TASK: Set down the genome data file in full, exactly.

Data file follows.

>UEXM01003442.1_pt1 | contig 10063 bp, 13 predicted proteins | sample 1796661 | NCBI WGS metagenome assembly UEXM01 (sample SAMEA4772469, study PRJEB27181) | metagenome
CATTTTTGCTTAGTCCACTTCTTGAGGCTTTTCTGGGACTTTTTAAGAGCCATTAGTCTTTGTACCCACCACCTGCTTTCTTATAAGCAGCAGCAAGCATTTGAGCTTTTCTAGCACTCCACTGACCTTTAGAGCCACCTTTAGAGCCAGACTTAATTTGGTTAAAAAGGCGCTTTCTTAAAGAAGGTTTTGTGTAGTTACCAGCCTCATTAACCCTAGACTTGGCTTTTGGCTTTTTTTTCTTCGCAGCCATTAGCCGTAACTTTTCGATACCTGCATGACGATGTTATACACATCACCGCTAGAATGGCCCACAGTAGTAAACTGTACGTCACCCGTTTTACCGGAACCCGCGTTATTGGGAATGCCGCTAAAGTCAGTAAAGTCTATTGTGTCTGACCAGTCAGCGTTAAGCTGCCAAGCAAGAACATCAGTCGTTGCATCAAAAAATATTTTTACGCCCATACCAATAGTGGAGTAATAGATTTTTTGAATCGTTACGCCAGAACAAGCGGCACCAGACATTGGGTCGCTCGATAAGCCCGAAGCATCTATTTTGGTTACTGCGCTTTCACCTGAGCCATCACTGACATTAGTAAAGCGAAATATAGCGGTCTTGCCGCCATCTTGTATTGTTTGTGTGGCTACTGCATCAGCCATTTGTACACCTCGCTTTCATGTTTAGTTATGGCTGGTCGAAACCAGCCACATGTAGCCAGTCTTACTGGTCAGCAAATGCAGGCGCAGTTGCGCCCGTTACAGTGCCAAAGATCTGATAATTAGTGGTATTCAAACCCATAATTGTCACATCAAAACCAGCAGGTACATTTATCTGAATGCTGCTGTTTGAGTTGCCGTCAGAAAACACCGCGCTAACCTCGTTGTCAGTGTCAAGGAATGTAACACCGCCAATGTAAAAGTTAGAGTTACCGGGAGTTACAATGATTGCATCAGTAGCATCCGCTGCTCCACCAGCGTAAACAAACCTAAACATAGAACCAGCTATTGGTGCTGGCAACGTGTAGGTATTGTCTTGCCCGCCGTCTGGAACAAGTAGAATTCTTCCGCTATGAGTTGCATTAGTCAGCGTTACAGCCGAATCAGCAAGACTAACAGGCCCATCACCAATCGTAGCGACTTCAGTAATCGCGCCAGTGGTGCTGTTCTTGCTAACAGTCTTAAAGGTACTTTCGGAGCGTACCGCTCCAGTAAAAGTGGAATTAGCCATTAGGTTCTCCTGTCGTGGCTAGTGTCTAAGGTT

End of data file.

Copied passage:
>UEXM01003442.1_pt1 | contig 10063 bp, 13 predicted proteins | sample 1796661 | NCBI WGS metagenome assembly UEXM01 (sample SAMEA4772469, study PRJEB27181) | metagenome
CATTTTTGCTTAGTCCACTTCTTGAGGCTTTTCTGGGACTTTTTAAGAGCCATTAGTCTTTGTACCCACCACCTGCTTTCTTATAAGCAGCAGCAAGCATTTGAGCTTTTCTAGCACTCCACTGACCTTTAGAGCCACCTTTAGAGCCAGACTTAATTTGGTTAAAAAGGCGCTTTCTTAAAGAAGGTTTTGTGTAGTTACCAGCCTCATTAACCCTAGACTTGGCTTTTGGCTTTTTTTTCTTCGCAGCCATTAGCCGTAACTTTTCGATACCTGCATGACGATGTTATACACATCACCGCTAGAATGGCCCACAGTAGTAAACTGTACGTCACCCGTTTTACCGGAACCCGCGTTATTGGGAATGCCGCTAAAGTCAGTAAAGTCTATTGTGTCTGACCAGTCAGCGTTAAGCTGCCAAGCAAGAACATCAGTCGTTGCATCAAAAAATATTTTTACGCCCATACCAATAGTGGAGTAATAGATTTTTTGAATCGTTACGCCAGAACAAGCGGCACCAGACATTGGGTCGCTCGATAAGCCCGAAGCATCTATTTTGGTTACTGCGCTTTCACCTGAGCCATCACTGACATTAGTAAAGCGAAATATAGCGGTCTTGCCGCCATCTTGTATTGTTTGTGTGGCTACTGCATCAGCCATTTGTACACCTCGCTTTCATGTTTAGTTATGGCTGGTCGAAACCAGCCACATGTAGCCAGTCTTACTGGTCAGCAAATGCAGGCGCAGTTGCGCCCGTTACAGTGCCAAAGATCTGATAATTAGTGGTATTCAAACCCATAATTGTCACATCAAAACCAGCAGGTACATTTATCTGAATGCTGCTGTTTGAGTTGCCGTCAGAAAACACCGCGCTAACCTCGTTGTCAGTGTCAAGGAATGTAACACCGCCAATGTAAAAGTTAGAGTTACCGGGAGTTACAATGATTGCATCAGTAGCATCCGCTGCTCCACCAGCGTAAACAAACCTAAACATAGAACCAGCTATTGGTGCTGGCAACGTGTAGGTATTGTCTTGCCCGCCGTCTGGAACAAGTAGAATTCTTCCGCTATGAGTTGCATTAGTCAGCGTTACAGCCGAATCAGCAAGACTAACAGGCCCATCACCAATCGTAGCGACTTCAGTAATCGCGCCAGTGGTGCTGTTCTTGCTAACAGTCTTAAAGGTACTTTCGGAGCGTACCGCTCCAGTAAAAGTGGAATTAGCCATTAGGTTCTCCTGTCGTGGCTAGTGTCTAAGGTT